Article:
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Prog Neuropsychopharmacol Biol Psychiatry. 2006 Jun;30(4):647-57. Epub 2006 Feb 17.

Expression of noradrenergic alpha1, serotoninergic 5HT2a and dopaminergic D2 receptors on neurons activated by typical and atypical antipsychotic drugs.

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  • 1Molecular Pharmacology Laboratory Mailman Research Center, McLean Hospital Belmont, 115 Mill Street, Belmont, MA 02478, USA.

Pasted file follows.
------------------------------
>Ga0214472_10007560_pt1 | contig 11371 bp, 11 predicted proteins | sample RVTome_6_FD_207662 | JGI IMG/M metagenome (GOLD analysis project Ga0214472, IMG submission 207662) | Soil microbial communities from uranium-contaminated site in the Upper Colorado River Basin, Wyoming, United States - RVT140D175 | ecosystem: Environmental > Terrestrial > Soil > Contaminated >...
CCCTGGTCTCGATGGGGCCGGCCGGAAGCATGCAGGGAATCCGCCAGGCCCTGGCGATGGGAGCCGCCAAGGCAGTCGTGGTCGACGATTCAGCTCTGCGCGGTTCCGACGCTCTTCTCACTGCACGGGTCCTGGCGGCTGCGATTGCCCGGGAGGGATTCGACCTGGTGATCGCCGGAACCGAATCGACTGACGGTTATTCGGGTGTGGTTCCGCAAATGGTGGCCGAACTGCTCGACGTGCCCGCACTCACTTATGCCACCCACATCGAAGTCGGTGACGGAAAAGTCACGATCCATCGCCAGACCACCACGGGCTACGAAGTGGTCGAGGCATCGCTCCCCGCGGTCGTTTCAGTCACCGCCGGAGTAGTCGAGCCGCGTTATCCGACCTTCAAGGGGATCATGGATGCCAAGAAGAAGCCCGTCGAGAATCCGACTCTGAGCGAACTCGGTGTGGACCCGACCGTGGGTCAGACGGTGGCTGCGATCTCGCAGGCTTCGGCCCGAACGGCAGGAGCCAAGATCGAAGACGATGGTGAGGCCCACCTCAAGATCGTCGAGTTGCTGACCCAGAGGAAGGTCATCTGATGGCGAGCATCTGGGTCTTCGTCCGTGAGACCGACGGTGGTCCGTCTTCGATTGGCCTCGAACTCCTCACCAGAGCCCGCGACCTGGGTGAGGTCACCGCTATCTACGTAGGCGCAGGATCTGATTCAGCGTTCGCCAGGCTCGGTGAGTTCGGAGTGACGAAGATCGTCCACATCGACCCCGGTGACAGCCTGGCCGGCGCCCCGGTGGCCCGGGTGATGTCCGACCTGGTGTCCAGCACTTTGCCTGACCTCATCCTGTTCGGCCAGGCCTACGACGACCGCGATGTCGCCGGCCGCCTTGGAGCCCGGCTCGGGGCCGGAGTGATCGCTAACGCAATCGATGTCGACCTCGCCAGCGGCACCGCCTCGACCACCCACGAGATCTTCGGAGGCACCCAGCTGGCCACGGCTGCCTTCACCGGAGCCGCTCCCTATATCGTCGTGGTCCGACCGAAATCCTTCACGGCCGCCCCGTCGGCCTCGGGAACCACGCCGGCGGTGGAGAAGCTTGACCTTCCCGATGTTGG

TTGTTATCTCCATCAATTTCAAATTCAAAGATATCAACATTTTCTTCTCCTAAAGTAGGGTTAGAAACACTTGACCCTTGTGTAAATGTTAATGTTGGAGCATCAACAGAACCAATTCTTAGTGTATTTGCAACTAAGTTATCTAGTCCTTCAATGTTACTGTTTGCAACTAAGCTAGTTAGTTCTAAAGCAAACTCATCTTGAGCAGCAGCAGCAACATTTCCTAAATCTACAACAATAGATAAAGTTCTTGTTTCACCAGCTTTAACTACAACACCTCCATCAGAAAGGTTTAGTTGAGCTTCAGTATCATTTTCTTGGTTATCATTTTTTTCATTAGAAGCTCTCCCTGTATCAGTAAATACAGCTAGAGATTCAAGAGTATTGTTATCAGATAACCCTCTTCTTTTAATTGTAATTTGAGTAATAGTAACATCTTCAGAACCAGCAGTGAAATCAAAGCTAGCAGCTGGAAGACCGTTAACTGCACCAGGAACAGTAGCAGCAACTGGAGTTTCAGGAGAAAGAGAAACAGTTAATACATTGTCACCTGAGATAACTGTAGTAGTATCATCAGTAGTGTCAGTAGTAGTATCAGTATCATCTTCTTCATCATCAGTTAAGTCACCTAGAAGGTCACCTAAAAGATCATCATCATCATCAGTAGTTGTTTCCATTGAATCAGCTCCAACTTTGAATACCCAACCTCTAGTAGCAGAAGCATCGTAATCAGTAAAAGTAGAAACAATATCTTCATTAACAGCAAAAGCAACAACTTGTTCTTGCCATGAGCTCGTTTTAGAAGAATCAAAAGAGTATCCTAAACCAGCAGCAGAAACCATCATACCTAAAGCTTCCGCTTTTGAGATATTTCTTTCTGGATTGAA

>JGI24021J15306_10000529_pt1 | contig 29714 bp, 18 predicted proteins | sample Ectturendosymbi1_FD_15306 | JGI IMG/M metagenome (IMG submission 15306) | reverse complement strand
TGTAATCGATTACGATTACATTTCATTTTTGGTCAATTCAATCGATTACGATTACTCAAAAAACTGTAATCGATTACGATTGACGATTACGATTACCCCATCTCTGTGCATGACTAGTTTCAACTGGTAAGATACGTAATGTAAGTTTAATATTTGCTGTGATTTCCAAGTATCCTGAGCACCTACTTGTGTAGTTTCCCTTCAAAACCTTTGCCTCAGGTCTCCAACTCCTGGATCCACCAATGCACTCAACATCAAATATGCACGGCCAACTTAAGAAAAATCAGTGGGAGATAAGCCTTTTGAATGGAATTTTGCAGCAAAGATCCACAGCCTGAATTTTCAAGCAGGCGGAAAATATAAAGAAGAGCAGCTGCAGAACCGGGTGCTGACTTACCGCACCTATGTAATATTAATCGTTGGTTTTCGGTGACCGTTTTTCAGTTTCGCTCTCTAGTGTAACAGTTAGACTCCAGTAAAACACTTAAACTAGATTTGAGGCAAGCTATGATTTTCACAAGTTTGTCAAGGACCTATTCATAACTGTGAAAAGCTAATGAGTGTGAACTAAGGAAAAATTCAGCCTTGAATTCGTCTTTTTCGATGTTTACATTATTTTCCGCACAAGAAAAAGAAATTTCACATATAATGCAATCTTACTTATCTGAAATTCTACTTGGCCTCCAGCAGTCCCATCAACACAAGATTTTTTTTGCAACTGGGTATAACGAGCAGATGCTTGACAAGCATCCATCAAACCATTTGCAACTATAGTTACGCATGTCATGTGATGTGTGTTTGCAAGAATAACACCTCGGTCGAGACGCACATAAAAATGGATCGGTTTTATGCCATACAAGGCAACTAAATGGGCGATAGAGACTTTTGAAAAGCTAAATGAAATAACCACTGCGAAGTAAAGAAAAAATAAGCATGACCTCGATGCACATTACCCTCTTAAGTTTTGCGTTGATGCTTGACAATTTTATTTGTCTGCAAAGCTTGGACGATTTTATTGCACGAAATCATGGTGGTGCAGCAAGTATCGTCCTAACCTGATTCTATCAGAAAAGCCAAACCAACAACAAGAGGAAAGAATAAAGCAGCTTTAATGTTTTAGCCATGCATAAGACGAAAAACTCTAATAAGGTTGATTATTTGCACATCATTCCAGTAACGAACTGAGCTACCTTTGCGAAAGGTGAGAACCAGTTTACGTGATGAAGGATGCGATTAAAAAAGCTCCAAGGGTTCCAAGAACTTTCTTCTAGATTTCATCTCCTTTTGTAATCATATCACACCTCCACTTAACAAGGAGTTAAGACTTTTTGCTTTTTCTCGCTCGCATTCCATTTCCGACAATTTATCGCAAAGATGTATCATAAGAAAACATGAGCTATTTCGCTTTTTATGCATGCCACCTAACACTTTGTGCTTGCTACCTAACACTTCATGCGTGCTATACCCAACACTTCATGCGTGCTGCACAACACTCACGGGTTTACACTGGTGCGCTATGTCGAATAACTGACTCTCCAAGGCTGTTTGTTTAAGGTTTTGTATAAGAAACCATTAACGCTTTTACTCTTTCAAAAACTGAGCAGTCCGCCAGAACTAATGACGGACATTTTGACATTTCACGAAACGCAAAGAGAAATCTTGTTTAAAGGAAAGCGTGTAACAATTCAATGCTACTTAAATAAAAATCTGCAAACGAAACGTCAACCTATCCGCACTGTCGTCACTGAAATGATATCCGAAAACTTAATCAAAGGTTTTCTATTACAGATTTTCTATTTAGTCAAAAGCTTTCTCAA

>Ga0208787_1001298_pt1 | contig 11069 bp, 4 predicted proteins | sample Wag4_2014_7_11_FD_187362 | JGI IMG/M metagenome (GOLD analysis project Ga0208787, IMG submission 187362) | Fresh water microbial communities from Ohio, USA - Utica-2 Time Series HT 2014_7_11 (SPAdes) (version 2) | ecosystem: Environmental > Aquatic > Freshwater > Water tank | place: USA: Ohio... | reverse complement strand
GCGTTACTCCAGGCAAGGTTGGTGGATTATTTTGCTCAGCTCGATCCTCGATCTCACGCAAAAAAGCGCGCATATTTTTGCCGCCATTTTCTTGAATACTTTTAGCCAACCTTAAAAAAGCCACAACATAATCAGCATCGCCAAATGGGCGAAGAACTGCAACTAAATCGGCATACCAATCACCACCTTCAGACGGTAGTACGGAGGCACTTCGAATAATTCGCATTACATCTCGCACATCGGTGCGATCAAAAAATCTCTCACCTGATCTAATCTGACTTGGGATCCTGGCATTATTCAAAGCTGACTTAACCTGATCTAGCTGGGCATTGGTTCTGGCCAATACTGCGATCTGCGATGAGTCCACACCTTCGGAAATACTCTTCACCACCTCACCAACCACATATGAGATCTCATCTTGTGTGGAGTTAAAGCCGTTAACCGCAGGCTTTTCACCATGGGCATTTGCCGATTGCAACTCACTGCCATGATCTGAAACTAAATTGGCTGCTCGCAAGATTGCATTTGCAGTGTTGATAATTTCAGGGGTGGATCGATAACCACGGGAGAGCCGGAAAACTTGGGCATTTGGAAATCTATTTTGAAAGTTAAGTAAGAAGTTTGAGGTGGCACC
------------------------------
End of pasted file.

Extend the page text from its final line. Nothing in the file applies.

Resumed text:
Antipsychotic agents produce activation of a subset of largely dynorphinergic/GABAergic neurons in the shell of nucleus accumbens (AcbShB), central amygdaloid nucleus (CeA) and midline thalamic central medial nucleus (CM) in rats. It is not known why these particular neurons respond to antipsychotic drugs. The present study tested the hypothesis that activated neurons bear subtypes of monoamine receptors to which antipsychotic drug are known to bind, including dopaminergic D2, serotoninergic 5HT2a and noradrenergic alpha1 receptors. Rats were treated with the typical antipsychotic haloperidol or the atypical antipsychotic clozapine. Double immunofluorescence labeling was performed with antibodies directed against (1) the expression of Fos proteins, indicating drug-induced cell activation, and (2) each of the monoamine receptor proteins noted. All three receptors examined were expressed in haloperidol- and clozapine-activated neurons in AcbSh. Furthermore, noradrenergic alpha1 receptors were extensively expressed in activated neurons in CeA and CM, as well. The results suggest that bearing monoamine receptors with high binding affinity for typical and/or atypical antipsychotic drugs might be a key feature of neurons which respond to these drugs. In AcbSh, activated neurons appeared to bear each receptor and, therefore, it is possible that not only the individual but also the combined effect of antipsychotic drugs at multiple receptors may explain why they directly activate certain cells and not others. Also, bearing noradrenergic alpha1 receptor neurons was a shared feature of all activated cells in each location tested, suggesting inhibition of noradrenergic alpha1 receptors may contribute to antipsychotic drug action at these sites.

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